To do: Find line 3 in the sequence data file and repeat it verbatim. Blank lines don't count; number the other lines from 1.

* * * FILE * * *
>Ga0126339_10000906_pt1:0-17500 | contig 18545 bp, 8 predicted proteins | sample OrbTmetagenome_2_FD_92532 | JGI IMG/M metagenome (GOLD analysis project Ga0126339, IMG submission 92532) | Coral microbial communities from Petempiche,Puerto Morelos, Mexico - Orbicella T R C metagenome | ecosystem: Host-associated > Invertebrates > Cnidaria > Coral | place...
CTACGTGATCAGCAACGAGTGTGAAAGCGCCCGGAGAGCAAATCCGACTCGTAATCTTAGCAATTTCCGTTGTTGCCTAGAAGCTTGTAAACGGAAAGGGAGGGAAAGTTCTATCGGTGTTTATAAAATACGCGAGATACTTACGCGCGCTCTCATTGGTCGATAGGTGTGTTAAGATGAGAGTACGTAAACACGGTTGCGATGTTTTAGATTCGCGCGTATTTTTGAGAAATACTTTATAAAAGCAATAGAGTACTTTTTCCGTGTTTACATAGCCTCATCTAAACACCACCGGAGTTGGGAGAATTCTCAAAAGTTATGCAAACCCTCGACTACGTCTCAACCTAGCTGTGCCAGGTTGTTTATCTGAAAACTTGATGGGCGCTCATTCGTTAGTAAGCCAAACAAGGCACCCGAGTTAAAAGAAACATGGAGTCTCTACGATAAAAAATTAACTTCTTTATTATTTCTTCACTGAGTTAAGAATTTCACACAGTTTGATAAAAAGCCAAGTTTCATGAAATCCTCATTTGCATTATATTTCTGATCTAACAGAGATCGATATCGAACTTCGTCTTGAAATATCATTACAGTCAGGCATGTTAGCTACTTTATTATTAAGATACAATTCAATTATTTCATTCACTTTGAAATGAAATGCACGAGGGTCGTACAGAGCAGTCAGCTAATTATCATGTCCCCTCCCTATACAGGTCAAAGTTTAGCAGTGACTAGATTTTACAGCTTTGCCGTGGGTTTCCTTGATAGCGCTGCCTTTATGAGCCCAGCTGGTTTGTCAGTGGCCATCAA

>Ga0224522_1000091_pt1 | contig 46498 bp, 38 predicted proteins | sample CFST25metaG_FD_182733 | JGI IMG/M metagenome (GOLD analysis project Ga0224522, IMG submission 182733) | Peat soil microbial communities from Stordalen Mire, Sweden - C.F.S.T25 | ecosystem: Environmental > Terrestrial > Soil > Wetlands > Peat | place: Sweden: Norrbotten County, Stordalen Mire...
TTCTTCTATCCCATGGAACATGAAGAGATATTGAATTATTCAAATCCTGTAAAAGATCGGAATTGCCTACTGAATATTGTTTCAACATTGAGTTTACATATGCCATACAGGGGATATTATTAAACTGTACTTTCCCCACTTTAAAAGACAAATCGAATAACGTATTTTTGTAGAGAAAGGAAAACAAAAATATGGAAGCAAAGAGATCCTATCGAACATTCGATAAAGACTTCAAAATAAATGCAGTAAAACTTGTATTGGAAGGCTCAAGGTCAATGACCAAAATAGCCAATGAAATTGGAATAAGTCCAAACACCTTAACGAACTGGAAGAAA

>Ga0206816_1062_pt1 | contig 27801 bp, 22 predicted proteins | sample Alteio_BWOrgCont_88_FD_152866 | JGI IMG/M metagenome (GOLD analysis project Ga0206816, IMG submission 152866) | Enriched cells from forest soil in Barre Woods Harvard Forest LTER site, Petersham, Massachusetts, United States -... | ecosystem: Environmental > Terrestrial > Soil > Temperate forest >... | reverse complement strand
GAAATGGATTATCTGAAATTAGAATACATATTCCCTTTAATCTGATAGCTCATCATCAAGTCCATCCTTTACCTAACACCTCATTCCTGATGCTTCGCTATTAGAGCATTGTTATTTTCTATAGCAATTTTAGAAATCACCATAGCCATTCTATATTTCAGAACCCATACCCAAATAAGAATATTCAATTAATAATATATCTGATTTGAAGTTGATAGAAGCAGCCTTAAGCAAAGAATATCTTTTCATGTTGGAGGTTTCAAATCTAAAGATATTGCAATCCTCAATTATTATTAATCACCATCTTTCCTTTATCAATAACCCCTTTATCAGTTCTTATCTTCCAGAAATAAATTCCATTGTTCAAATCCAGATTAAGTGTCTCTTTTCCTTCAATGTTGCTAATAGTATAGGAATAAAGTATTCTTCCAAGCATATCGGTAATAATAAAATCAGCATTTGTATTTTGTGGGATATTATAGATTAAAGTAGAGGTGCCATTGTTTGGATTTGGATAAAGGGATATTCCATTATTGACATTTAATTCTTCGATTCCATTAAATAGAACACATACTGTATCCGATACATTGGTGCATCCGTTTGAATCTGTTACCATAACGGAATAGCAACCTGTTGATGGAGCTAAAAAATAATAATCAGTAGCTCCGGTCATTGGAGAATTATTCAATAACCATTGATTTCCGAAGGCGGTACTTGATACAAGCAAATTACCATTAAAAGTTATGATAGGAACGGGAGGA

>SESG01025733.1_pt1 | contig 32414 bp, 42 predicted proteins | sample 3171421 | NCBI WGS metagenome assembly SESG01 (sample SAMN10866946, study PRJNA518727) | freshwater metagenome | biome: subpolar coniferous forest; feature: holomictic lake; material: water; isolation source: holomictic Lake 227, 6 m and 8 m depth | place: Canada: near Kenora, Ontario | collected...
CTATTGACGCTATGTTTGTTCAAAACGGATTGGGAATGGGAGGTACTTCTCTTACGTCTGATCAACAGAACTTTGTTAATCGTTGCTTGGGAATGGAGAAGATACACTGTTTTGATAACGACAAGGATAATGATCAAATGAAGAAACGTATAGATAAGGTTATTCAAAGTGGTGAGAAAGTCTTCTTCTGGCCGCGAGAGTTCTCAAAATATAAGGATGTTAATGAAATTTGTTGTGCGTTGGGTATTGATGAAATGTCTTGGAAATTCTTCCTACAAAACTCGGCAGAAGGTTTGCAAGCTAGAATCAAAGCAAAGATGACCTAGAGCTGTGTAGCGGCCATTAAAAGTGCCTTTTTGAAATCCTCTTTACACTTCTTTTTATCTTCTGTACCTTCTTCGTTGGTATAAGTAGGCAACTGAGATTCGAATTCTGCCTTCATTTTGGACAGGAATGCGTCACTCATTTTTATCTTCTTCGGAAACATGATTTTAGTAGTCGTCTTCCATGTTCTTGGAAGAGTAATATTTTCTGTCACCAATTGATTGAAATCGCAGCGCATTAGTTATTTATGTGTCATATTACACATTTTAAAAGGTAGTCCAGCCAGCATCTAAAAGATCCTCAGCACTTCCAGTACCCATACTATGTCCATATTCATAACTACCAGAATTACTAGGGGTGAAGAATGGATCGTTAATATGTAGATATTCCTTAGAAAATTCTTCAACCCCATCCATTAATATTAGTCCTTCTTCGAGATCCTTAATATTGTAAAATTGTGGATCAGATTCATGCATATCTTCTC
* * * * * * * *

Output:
>Ga0224522_1000091_pt1 | contig 46498 bp, 38 predicted proteins | sample CFST25metaG_FD_182733 | JGI IMG/M metagenome (GOLD analysis project Ga0224522, IMG submission 182733) | Peat soil microbial communities from Stordalen Mire, Sweden - C.F.S.T25 | ecosystem: Environmental > Terrestrial > Soil > Wetlands > Peat | place: Sweden: Norrbotten County, Stordalen Mire...